Three years ago, we published the first issue of The Saturday Paper. On the cover was a story about the murder of Reza Barati and the policy decisions that led to it. This week, we report on his killer, on the run for the second time, a former guard who continues to menace the men imprisoned on Manus Island.
“Nightmares have been a part of my life for long time,” Behnam Satah, a witness to the murder who fears retribution, tells Martin McKenzie-Murray. “I don’t want to die for doing right thing. I did testify for murder of my roommate and one of my best friends. Why should I be punished for doing right?”
The story of the mistreatment of refugees by our government has been the defining story of this paper’s life. It is the story of a world that could be better than it is.
We started The Saturday Paper to test the assumptions that pervade newsrooms. Journalism is built on the ersatz wisdom of cynicism. The Saturday Paper is built on the opposite. It launched not just to ask whether newspapers could be made to work but whether optimism could work.
In our first editorial, a mission statement of sorts, we wrote: “And so here we are, this young paper with tenacious vision; a paper defiant of trends and conventional wisdom, trusting in a country that needs sophistication in place of sophistry, that yearns for calmer debate and better journalism. This is a newspaper for a country more serious than it is often credited with being. Its complexity will be hidden in its simple aspiration: to chronicle, unsparingly, the age in which we live.”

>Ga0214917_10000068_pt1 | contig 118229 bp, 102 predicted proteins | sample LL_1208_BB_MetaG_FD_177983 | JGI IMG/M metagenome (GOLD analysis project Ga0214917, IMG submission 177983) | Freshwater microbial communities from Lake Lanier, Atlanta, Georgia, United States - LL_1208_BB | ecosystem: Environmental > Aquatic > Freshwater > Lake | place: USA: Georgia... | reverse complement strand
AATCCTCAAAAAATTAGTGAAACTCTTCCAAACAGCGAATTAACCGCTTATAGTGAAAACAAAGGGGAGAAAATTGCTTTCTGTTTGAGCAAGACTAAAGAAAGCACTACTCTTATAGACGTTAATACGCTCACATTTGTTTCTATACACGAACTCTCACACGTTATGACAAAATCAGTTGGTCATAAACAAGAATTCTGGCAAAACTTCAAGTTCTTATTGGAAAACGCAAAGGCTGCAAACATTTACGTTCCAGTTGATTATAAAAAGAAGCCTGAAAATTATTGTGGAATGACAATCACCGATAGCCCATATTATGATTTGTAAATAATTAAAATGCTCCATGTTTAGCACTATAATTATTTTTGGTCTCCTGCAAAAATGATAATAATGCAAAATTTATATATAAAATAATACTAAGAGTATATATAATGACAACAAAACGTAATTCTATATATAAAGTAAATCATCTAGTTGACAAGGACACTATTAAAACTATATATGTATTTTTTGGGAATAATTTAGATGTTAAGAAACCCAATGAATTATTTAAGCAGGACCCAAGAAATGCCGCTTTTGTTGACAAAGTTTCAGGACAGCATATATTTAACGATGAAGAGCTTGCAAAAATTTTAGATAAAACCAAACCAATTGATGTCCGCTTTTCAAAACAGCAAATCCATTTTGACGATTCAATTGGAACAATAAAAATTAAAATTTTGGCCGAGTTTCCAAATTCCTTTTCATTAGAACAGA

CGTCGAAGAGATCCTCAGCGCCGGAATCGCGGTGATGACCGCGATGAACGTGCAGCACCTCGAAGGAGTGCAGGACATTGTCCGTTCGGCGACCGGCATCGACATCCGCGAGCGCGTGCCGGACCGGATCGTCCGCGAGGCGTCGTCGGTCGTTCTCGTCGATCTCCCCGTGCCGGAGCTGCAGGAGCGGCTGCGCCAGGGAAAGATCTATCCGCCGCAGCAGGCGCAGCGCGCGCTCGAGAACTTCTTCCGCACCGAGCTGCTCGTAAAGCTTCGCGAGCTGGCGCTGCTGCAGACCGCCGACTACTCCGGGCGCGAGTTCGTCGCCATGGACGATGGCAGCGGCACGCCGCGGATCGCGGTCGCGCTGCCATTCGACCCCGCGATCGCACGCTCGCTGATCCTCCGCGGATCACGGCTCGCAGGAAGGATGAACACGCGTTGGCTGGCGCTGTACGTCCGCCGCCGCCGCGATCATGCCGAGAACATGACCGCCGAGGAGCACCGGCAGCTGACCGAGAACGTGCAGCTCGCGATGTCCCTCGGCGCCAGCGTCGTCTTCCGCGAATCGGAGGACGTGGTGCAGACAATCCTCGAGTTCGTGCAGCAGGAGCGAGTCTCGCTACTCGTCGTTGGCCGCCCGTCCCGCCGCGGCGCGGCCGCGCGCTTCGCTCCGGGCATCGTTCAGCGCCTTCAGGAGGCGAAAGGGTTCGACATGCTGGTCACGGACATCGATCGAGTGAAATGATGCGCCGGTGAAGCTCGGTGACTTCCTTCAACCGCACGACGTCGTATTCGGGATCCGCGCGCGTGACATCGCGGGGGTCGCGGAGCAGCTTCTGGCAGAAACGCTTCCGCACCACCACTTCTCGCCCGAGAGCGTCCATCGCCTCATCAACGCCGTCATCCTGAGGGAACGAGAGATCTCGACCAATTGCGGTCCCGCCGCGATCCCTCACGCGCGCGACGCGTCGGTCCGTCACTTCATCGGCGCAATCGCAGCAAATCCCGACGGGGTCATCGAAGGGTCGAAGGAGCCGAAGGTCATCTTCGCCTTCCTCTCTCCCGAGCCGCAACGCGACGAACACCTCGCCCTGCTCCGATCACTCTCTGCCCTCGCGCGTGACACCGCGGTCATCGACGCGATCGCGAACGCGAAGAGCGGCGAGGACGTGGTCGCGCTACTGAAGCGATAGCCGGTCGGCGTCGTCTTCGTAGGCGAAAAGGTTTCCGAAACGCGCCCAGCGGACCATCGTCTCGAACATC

The optimism we have is in our readers. The paper’s existence is staked on your seriousness and your humanity.
In the past three years, in almost every assumption made about newspapers, we found the opposite of what passes for conventional wisdom proved true.
The longer a story is, the better it is read. The more serious an issue – and the more complex – the better it is received. The more something is ignored elsewhere, the more people want to know about it.
The Saturday Paper has prospered since it launched. It has prospered because of the risk it took – the risk of optimism, of believing in an Australia unhappy with cruelty and unseriousness. That risk – the risk of hope – is the only way we will solve the problems of the world in which we live.
Since our first issue was published, the world has become meaner and more uncertain. Populism has become a byword for the destruction of protections and cohesion. Division has flourished alongside a paranoid desire for the world to go backwards, to undo liberal gains in the hope that a contented few might once again live in the past.
Cynicism is the obvious response, but it is an inert one. This new order requires the optimism to act without hesitation. That is what the paper tries to do each week, to get on with hoping that the world might be better, than it can be made sense of.
We live in an age without time for hesitation or inertia. We live in a world only optimism will save. Journalism will be a part of that, and The Saturday Paper will be there as it happens – yapping and growling, as our first editorial promised, and demanding we be better.
This article was first published in the print edition of The Saturday Paper on Mar 4, 2017 as "Here’s hoping".
A free press is one you pay for. In the short term, the economic fallout from coronavirus has taken about a third of our revenue. We will survive this crisis, but we need the support of readers. Now is the time to subscribe.